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Drones are going to be ban in many national parks

This miniture hilocopter(drone) crashed into a mountain and was distroyed: it could not fly anymore.
This miniture hilocopter(drone) crashed into a mountain and was distroyed: it could not fly anymore.
Sidney Drabkin

Let's say, there is a strange loud noise coming from a speck in the sky above a meadow in a national park: while watching it, it turns out to be a model plane making circles around a meadow taking pictures.

It was a drone, an aircraft without a pilot and is operated by remote control, flying above the meadow getting closer and closer : flashing lights, motor making noise, and the noise seems to be dragging, in other words out of sync.

The drone was taking pictures of the meadow, where you are sitting quietly watching a mother bear taking a nap and several of her cubs playing.

Tourist at at Alcatraz complained, in the past, that a drone was flying so close they could not hear the park ranger, who was giving the tour. Later, the drone got to close to the people taking the tour that they got scared: The park rangers traced the drone to a boat in the bay.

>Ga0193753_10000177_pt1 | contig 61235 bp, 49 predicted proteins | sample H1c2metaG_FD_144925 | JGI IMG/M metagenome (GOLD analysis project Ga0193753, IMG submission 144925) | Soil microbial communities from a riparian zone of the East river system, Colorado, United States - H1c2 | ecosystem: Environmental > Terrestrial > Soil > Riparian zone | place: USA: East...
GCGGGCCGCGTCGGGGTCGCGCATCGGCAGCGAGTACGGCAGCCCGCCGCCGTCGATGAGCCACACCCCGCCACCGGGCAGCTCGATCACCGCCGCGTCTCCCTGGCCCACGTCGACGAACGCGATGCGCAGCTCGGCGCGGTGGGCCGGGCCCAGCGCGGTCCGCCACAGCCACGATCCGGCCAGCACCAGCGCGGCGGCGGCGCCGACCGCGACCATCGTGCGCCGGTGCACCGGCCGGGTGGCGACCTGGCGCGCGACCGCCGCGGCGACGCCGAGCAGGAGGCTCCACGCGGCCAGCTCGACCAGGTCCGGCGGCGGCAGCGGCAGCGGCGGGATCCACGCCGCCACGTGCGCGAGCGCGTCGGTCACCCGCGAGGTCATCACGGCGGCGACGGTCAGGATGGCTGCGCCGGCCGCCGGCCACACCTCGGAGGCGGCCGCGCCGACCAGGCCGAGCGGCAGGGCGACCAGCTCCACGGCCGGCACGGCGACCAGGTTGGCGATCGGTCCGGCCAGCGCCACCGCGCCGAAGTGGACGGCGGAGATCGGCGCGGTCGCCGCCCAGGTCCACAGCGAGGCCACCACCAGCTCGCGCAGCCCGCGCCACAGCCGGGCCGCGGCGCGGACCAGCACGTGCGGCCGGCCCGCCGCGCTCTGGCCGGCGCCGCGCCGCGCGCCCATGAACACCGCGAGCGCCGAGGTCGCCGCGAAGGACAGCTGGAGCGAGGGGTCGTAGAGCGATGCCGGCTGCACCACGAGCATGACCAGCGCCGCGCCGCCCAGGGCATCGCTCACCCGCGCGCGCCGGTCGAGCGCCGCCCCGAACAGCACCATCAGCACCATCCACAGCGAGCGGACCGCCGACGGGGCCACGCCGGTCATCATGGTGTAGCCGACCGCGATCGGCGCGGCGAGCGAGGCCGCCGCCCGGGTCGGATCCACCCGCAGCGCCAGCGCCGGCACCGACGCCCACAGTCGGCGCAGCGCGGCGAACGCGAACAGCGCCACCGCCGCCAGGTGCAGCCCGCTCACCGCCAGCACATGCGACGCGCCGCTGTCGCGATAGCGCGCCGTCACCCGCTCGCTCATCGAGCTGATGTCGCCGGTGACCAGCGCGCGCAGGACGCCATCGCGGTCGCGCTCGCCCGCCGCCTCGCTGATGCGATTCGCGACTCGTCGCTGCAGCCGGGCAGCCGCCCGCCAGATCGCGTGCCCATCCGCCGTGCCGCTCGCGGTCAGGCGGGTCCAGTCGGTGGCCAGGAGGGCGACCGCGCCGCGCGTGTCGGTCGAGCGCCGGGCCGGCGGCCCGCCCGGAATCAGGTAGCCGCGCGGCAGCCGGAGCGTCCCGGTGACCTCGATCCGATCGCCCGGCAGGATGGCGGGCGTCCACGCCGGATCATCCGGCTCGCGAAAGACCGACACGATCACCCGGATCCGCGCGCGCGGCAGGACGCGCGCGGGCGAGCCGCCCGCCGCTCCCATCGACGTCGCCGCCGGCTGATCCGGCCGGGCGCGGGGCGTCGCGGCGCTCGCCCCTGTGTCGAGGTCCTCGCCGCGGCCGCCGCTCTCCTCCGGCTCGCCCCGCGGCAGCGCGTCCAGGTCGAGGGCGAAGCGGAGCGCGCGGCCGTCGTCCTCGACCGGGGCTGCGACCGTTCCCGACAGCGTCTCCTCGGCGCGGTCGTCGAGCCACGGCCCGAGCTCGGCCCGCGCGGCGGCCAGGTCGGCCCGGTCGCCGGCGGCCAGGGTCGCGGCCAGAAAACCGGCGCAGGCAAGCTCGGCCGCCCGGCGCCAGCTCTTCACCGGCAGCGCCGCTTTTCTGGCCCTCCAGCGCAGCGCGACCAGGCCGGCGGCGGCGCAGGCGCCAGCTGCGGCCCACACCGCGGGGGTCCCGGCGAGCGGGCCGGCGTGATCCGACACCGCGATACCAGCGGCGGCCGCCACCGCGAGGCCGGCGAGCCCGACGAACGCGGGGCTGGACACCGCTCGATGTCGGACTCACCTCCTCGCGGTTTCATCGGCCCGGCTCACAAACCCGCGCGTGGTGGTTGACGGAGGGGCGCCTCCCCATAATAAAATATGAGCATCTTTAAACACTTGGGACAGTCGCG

In Yosemite they ban drones and model airplanes so that they would not bother mountain climbers, hikers, and the tourist walking around on the park trails. Many of these drones can get out of control by updrafts and down drafts between the mountains and have crashed, according to several controllers, who fly drones in case of fires and rescue searches.

An experience controller, for the army, said that after the drone he was controlling crashed into an airplane, he felt so guilty, that he could not handle drones anymore and had to switch to another field in the army..

Because of incidents similar to these, in the near future, drones and model airplanes will be ban from many national parks, according to Park Service Director, Jonathan Jarvis: fire fighting, research, and rescue drones will be excluded from the ban.